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Do US women belong in the thick of the fighting?

By Staff writer of The Christian Science Monitor / May 26, 2005

Maggie Williams and her daughter Sam Huff had much in common.

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As a teenager 35 years ago, Ms. Williams joined the US Marine Corps and became an air traffic controller, directing jet fighters and helicopters in Vietnam as the war there was winding down. Back in the United States, she began a career in law enforcement, married a police officer, and raised a family.

When she was just 16, Ms. Huff told her parents she wanted to join the US Army right out of high school, and later start a career with the FBI. She toughed out boot camp last year and then joined a military police unit driving Humvees through the mean streets of Iraq.

But there the mother-daughter similarity ends.

On April 18, Pfc. Huff's Humvee hit a roadside bomb in Baghdad, and she was killed. Posthumously awarded a Bronze Star and a Purple Heart, she was buried at Arlington National Cemetery recently. She was 18.

As Memorial Day approaches, one might say that Maggie Williams and Sam Huff are bookends for the history of women in the US military in the modern era. As a marine, Williams did a job that was very traditionally male. Huff - the 37th (and latest) American woman to be killed in Iraq - epitomizes the current debate over whether women, even if they volunteer, should be fighting alongside men.

Congress has been debating the issue this week. Some lawmakers want to assert more congressional control over Pentagon policies that have opened up more and more jobs to women in recent years, including those that increasingly put them in the thick of the shooting.

Of the 37 women lost, 25 were from hostile causes such as rocket or grenade attacks, ambushes, and roadside bombs.

In a way, the job expansion is a pattern that has occurred since the Vietnam War: Women demonstrate excellence in such positions as fighter pilot, military police officer, and heavy equipment operator, and then are more likely to have perilous assignments - particularly during a recruiting shortage. Some welcome the opportunity; but some do not, according to surveys of women in uniform.

Here, too, the changing nature of war seems to accelerate the pattern.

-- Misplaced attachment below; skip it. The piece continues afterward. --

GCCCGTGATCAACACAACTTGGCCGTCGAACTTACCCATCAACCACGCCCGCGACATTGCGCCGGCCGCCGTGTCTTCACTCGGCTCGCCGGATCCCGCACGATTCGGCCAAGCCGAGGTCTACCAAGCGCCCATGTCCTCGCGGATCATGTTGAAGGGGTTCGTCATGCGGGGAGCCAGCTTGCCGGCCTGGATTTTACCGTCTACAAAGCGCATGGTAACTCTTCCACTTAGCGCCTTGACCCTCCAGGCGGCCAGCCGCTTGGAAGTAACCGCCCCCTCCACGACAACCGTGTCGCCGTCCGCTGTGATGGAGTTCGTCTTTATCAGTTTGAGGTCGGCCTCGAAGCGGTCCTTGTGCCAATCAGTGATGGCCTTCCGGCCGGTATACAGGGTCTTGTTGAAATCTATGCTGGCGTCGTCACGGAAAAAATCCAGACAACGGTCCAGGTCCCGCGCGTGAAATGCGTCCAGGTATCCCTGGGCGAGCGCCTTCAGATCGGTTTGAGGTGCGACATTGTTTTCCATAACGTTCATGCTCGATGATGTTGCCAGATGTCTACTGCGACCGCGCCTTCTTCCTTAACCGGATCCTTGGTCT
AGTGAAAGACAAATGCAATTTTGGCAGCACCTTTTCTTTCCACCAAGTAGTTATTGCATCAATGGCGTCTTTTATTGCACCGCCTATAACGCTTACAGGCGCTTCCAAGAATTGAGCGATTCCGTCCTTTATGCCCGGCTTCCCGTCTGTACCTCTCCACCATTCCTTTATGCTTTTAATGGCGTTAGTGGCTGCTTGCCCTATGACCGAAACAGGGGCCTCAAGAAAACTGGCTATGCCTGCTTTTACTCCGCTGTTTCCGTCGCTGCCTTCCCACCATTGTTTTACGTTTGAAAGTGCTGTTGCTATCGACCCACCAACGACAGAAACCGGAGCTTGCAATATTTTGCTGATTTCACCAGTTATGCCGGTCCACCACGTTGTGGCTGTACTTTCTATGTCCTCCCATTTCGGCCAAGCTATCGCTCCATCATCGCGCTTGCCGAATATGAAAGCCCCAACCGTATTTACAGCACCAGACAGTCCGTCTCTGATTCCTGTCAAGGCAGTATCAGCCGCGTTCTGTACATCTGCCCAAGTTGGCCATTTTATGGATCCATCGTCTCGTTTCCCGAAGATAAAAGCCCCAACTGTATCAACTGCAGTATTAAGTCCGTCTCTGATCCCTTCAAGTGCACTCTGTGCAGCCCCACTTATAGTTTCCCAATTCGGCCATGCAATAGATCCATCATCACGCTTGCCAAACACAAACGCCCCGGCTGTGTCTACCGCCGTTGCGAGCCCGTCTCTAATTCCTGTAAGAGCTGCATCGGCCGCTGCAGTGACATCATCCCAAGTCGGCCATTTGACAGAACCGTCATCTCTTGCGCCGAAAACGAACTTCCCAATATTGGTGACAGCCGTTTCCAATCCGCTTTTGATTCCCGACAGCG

"Modern wars will be fought 360 degrees, which means women will be on the 'front lines' whether the Congress likes it or not," says retired Army Col. Dan Smith, a military analyst with the Friends Committee on National Legislation in Washington.

Though many servicemen in Afghanistan and Iraq have children, it is the mothers in the war zones who seem to raise greater concerns. (Army Pfc. Lori Ann Piestewa, the first American woman to be killed in Iraq, left two small children to be raised by their grandparents.)

Until recent years, if a woman in uniform got pregnant or adopted a child, she had to leave the service. Loren Thompson, a military analyst at the Lexington Institute in Arlington, Va., says his parentsare a good example of what happened in the past. His father was an Army colonel who served with Gen. "Vinegar Joe" Stilwell in China. His mother was an Army major on Gen. Douglas MacArthur's staff during the occupation of Japan. They met in Korea and married.

"Some time later I was conceived and Mom got the boot, even though she appealed her involuntary retirement all the way to the Senate Armed Services Committee," recalls Dr. Thompson.

While the general trend toward more rights for women in the United States has advanced steadily in recent decades, those gains aren't necessarily exportable - particularly in wartime.

Waging a counterinsurgency war in one of the world's most traditional societies is a reminder that American values cannot be the only factor shaping military policy, says Thompson.

"The first lesson of effective counterinsurgency is respect for local peoples and their cultures, so this could become a test of American flexibility," he adds.

"This is one case where it may not be feasible to honor American values and those of the people we propose to liberate at the same time," he says. "Our attitudes toward gender equality and relations between the sexes may simply be too different."

Illustrating this point is an Army Reserve unit based in Richmond, Va., which will soon go to Iraq to train Iraqi soldiers. They will leave behind some 20 female drill instructors because of such sensitivities.

"I understand each culture has different morals and customs, and I have to respect that," Staff Sgt. Stefania Traylor told the Richmond Times-Dispatch. "But on the other hand, it's quite different from our culture, so I do have a problem with that. If you are getting experience, knowledge, and guidance from an individual, it shouldn't matter whether you are male or female."

Those who argue otherwise note the physiological differences between men and women - for example, the upper-body strength necessary to operate some heavy weapons effectively or to pull a fallen comrade out of harm's way.